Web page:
Planners have talked about extending the Green Line beyond East Cambridge for nearly half a century, though the state did not commit to the project until 1990, when it pledged to make multiple transit improvements to avoid a lawsuit from the Conservation Law Foundation threatening to block the Big Dig highway project. A state transit-improvement plan, required because Massachusetts failed to meet federal Clean Air Act standards, filed the next year promised that the Green Line would be extended to Ball Square in Somerville or Tufts University in Medford by the end of 2011.

Nonetheless, the state largely ignored the project, as Big Dig costs soared above $14 billion. But pressure from the Conservation Law Foundation, Somerville officials, and others brought the Green Line extension back to the fore. The state negotiated for an extension through 2014. Then officials last summer said the project may be delayed two more years while they seek federal funding for half the estimated cost of $600 million. But in a sign of commitment in November, Governor Deval Patrick proposed a bond bill calling for the state to borrow enough money to complete the project, whether or not the federal funds come through.

Meanwhile, the Executive Office of Transportation has been refining the project. In 2004-05, the transportation office conducted a project study and analysis of alternatives, such as new commuter rail stops or a Silver Line-style bus, that incorporated public input and solidified the basic plan to run the Green Line through Somerville and into Medford on streetcars alongside the commuter rail. In late 2006, the transportation office formally notified state environmental officials about the project, and the secretary of environmental affairs responded with a 16-page certificate that established the work and analysis the transportation office would need to perform for an environmental impact report.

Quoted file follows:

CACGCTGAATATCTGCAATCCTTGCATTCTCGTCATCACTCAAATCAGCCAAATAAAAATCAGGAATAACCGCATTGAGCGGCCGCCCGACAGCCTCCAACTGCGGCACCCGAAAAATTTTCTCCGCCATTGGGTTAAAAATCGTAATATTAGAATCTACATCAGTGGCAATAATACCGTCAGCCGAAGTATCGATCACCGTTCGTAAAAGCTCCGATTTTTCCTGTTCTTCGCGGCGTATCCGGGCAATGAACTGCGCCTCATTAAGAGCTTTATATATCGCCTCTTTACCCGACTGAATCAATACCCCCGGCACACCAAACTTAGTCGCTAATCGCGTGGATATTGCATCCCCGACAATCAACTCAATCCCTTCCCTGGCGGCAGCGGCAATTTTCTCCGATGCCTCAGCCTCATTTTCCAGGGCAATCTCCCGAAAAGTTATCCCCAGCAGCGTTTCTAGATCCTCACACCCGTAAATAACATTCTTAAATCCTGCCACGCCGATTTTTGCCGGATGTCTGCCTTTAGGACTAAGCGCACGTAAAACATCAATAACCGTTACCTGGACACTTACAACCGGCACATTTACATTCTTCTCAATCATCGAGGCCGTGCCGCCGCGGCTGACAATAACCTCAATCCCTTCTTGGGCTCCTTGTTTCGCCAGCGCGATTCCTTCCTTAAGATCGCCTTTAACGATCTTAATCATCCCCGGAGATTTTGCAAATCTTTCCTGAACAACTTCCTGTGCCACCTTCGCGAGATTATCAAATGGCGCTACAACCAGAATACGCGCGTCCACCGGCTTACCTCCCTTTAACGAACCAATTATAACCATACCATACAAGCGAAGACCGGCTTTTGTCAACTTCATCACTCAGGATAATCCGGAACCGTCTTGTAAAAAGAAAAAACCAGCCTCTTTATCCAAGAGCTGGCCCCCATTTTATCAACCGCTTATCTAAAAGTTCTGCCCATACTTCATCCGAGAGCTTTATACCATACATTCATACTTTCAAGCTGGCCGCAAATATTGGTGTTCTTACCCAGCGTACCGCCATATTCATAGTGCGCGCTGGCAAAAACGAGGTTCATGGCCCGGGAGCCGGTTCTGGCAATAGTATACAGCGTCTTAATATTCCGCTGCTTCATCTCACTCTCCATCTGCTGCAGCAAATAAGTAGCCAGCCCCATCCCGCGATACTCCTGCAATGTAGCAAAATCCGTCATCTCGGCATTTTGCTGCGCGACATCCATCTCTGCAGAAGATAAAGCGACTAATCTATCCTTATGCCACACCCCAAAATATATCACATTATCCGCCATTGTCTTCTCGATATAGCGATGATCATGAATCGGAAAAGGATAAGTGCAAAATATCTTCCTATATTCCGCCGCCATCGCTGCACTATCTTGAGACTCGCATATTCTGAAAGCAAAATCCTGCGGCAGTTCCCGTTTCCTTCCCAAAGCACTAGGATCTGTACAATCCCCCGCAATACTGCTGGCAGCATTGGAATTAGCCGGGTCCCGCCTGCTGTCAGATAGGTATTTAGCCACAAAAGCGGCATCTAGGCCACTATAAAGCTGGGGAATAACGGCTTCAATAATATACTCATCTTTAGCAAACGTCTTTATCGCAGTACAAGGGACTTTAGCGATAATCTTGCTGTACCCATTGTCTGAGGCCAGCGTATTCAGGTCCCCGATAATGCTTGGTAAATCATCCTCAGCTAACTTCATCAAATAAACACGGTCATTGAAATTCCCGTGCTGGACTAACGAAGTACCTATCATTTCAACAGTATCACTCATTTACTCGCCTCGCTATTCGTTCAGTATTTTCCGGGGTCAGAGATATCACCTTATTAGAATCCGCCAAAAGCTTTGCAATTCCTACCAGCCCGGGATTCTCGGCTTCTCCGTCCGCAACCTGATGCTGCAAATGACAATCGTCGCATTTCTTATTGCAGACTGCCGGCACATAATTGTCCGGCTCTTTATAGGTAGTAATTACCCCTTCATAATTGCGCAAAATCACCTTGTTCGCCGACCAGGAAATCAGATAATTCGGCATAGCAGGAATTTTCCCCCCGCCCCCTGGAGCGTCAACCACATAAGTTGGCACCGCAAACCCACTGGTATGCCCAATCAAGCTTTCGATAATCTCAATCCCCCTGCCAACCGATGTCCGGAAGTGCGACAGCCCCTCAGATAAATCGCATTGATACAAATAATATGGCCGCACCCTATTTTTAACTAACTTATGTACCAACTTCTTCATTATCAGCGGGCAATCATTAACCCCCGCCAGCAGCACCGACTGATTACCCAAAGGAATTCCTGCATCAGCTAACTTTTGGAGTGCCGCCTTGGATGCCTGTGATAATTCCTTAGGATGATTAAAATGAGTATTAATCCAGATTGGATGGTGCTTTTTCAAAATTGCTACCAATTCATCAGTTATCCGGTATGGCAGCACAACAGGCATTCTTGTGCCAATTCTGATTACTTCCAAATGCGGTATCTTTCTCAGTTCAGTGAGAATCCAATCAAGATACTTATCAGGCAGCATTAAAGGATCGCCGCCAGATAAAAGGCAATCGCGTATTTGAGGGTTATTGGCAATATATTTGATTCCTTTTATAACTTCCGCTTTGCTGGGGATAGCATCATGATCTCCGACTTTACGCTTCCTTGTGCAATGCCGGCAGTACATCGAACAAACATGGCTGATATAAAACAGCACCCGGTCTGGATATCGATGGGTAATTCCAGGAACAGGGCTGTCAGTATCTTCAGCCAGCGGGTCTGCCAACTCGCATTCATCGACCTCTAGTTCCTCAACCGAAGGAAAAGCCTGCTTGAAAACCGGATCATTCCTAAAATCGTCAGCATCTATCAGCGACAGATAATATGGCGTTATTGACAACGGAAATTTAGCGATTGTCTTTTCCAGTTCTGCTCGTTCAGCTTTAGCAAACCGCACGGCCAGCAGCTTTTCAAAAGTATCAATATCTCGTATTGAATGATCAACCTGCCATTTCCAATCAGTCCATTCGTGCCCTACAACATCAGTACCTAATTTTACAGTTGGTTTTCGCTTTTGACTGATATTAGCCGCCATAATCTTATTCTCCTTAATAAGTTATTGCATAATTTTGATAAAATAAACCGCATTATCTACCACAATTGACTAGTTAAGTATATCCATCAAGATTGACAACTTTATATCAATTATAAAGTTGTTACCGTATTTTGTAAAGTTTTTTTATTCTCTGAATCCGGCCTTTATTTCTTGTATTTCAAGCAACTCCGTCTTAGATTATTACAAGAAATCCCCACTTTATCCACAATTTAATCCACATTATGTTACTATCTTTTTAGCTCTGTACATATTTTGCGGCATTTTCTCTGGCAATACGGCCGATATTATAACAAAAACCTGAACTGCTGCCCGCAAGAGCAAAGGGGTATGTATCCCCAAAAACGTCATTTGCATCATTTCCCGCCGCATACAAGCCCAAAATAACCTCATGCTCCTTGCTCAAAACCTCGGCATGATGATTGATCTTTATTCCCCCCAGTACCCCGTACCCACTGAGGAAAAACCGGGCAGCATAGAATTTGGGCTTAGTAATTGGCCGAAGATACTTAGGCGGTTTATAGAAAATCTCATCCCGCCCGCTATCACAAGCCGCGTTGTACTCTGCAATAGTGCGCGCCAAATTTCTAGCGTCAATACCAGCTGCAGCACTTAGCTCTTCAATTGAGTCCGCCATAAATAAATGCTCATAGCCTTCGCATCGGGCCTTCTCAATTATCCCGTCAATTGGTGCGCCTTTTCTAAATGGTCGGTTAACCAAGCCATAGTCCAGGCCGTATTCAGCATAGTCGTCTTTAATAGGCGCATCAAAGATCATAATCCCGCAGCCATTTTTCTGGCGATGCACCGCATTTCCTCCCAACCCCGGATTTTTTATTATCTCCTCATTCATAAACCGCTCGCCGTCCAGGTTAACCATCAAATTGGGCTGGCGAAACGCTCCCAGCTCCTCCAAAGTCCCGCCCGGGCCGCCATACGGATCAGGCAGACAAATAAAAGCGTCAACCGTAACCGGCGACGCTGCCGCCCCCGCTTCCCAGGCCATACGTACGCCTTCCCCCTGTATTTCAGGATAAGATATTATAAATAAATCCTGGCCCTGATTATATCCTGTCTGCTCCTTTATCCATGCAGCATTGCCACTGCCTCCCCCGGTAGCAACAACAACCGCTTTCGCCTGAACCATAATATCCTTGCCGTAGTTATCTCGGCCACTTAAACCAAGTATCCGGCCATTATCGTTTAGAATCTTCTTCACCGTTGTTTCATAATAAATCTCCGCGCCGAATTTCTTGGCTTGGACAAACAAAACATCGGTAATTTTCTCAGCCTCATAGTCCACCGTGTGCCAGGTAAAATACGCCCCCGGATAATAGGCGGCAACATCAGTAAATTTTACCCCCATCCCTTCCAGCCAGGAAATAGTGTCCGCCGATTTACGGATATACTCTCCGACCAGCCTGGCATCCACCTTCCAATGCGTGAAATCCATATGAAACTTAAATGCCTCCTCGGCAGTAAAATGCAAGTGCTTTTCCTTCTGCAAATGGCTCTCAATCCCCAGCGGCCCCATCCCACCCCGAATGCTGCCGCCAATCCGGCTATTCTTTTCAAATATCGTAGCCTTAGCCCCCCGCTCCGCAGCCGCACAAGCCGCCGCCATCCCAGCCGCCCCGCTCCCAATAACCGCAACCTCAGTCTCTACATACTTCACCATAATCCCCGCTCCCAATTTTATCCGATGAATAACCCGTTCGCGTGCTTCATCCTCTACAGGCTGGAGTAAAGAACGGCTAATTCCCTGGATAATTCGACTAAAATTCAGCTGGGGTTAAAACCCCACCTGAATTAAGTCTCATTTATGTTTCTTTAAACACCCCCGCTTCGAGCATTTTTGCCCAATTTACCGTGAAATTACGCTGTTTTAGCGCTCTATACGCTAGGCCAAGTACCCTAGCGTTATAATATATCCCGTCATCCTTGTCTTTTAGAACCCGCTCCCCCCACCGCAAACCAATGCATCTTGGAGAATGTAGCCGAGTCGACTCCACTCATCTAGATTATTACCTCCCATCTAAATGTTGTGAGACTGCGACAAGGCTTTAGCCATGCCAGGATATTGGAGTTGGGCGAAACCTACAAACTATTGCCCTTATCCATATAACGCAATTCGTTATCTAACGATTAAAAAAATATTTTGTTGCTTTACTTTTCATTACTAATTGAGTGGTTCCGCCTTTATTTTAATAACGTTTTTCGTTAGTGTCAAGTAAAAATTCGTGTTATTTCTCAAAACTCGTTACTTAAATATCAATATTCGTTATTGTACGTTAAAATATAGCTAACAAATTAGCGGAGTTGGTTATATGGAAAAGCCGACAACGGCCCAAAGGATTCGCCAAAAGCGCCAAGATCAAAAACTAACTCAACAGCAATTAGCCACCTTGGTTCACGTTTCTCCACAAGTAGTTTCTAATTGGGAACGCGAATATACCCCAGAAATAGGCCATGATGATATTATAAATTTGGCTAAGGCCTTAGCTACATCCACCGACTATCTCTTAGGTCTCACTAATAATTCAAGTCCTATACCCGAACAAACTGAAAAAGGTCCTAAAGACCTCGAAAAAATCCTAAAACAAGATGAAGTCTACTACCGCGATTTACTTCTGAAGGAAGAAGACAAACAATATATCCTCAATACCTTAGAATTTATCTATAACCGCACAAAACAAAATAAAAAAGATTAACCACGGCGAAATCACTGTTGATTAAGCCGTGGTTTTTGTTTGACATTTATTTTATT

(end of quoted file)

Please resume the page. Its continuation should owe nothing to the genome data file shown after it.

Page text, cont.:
That's where the project stands. The office is working on the report, which will incorporate public input and answer a host of important questions, such as where the stations would go, what they would look like, what the noise and visual effects would be, and what land would be needed to accommodate the expanded railroad right-of-way. The state's top environmental official also called for the project to be completed in a way that maximizes transit and environmental benefits and enhances the character of the project's communities.

In the process, the transportation office will also decide whether the extension should end at Tufts or continue through Medford's Hillside neighborhood to Route 16 and the Mystic River. It will also evaluate how best to route the T to Union Square.

Some in Medford believe the community should have already reached a consensus on the project, for the sake of self-advocacy.

The City Council last week approved a resolution calling on the mayor to hire a full-time planner to focus on the Green Line and seek state funds.

"Somerville is driving the bus on this, and Medford should at least be copiloting somewhere along the way, and have a unified voice about what we want," said City Councilor Frederick N. Dello Russo, who leads the council's transportation subcommittee.